- Connect with coworkers outside of the “office” after your shift
- Find your people through social media platforms (we even have a few suggestions!)
- Get active in organizations and community groups local to your travel assignment location
- Explore your destination! Don’t miss out on beautiful sights and one-in-a-lifetime adventures
At some point on your solo travel escapade, you’ll probably feel lonely—we all do, even those of us who aren’t med travelers (dat me!), so remind yourself that you’re not alone. In fact, have you ever thought of using your feelings of loneliness to relate with someone else who may be feeling a similar way? I’m no Dr. Phil, but I think I’m onto something there…
You are almighty and powerful, but you already knew that
We don’t need to tell you that leaping into the unknown on your own is wildly brave. When you become a professional solo med traveler, you have a unique opportunity most people don’t get—a chance to get to know yourself outside of your comfort zone. You realize you’re almighty and powerful (like the Wizard of Oz) because you’re in the hot seat to figure sh*t out. And isn’t it satisfying to create your own solutions?
Not only are you your own best friend as a solo traveler, you’re also your own personal planner. You have the freedom to choose which cities/states you travel to, decide when you want to work, and control how you spend your time off the clock without the stress of anyone else’s opinion. Want to take a travel job in Las Vegas? Don’t forget your walking shoes—you won’t want to miss The Strip. Has the Statue of Liberty always been on your bucket list? Well, what are you waiting for? Pack your “I [heart] NYC” tee.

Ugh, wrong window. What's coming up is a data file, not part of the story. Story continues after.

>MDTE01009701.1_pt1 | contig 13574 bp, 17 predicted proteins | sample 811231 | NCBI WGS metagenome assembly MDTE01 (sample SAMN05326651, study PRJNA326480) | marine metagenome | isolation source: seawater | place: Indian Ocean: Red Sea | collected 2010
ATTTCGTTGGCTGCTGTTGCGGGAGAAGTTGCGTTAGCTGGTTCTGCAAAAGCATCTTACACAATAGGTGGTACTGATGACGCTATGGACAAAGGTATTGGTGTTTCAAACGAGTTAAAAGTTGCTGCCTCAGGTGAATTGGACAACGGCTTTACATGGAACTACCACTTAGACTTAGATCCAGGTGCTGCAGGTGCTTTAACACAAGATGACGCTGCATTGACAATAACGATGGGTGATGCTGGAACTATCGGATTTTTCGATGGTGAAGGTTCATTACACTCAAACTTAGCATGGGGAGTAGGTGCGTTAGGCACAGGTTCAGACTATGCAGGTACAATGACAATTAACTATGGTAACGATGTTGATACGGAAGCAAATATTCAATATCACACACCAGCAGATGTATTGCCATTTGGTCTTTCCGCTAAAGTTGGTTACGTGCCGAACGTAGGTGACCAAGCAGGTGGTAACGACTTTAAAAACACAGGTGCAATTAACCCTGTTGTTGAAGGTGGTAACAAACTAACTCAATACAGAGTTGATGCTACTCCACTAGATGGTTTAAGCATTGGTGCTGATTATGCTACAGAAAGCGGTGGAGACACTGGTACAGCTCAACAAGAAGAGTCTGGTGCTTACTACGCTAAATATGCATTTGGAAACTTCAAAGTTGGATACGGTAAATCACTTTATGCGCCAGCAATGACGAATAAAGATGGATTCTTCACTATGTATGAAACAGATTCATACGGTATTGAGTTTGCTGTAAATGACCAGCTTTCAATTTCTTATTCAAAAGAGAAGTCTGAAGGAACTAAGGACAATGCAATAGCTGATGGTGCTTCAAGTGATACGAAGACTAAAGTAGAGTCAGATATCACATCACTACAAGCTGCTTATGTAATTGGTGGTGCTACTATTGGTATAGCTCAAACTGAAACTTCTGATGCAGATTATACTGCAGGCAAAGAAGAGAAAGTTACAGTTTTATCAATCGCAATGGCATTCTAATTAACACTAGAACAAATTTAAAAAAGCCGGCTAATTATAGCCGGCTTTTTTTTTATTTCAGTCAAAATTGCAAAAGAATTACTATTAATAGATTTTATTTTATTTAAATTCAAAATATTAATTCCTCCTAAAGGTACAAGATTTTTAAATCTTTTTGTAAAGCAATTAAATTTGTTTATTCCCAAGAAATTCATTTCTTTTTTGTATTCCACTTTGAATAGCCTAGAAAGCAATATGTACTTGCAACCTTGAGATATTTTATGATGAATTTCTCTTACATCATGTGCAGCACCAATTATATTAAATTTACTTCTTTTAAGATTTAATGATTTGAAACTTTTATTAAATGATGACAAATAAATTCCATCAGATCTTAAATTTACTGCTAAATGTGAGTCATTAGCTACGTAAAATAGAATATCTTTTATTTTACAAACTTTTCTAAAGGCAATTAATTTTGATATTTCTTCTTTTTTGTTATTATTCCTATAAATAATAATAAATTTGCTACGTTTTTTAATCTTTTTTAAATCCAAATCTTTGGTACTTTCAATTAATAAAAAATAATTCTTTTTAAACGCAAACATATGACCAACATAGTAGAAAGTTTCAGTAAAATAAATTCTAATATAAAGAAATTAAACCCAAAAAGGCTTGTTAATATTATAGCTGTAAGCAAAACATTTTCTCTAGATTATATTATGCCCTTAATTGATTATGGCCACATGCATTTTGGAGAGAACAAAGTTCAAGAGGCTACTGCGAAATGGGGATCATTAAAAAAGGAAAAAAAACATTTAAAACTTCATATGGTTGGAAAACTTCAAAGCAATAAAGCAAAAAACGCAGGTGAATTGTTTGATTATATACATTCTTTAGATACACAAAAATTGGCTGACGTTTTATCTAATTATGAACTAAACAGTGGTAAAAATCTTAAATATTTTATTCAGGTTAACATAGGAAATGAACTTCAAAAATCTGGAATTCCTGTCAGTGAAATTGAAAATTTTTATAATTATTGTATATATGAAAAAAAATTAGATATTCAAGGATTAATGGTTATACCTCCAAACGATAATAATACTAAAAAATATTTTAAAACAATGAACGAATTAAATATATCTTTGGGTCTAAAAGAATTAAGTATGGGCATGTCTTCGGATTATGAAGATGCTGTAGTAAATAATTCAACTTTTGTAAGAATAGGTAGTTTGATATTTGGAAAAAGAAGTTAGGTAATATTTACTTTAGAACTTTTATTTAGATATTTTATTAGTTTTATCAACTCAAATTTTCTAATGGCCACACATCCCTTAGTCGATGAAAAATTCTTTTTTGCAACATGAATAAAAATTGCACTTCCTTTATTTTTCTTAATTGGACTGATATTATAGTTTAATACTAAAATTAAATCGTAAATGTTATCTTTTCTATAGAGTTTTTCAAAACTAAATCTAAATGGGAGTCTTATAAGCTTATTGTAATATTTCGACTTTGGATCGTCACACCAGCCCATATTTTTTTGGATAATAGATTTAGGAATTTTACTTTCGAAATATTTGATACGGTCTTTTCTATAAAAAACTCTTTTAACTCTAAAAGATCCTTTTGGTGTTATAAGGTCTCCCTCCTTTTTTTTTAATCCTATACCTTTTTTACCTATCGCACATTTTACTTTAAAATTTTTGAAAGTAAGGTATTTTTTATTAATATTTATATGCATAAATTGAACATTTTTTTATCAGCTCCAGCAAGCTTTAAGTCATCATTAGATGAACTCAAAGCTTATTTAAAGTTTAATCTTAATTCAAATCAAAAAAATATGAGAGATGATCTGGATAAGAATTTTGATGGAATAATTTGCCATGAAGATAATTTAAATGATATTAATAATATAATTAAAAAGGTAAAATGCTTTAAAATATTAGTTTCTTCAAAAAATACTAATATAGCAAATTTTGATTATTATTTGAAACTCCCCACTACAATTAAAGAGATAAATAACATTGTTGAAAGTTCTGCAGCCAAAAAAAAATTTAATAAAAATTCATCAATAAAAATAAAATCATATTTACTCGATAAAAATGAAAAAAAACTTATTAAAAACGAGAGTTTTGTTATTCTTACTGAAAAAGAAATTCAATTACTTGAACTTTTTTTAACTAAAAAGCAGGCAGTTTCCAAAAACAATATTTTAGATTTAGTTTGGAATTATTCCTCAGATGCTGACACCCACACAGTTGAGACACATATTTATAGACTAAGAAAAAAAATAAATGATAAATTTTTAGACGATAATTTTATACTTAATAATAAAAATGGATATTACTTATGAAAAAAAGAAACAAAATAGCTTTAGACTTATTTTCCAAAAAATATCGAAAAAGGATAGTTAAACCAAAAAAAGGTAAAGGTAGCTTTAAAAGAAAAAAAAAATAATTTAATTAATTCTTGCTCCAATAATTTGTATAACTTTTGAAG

Sure, the decision to travel on your own is a big one, but it’s not as terrifying as we assume. When you’ve reached your final conclusion, be sure your choice support and reflects your personal and professional goals, dreams, and desires.
Q&A with pro solo traveler, Sy Tran, MLT Generalist
As promised, learn about the professional solo medical travel from a true expert, traveling MLT, Sy Tran. Self-described as the “typical straight A’s Asian kid,” Sy has been an MLT for five years and a pro solo traveler for just over one year.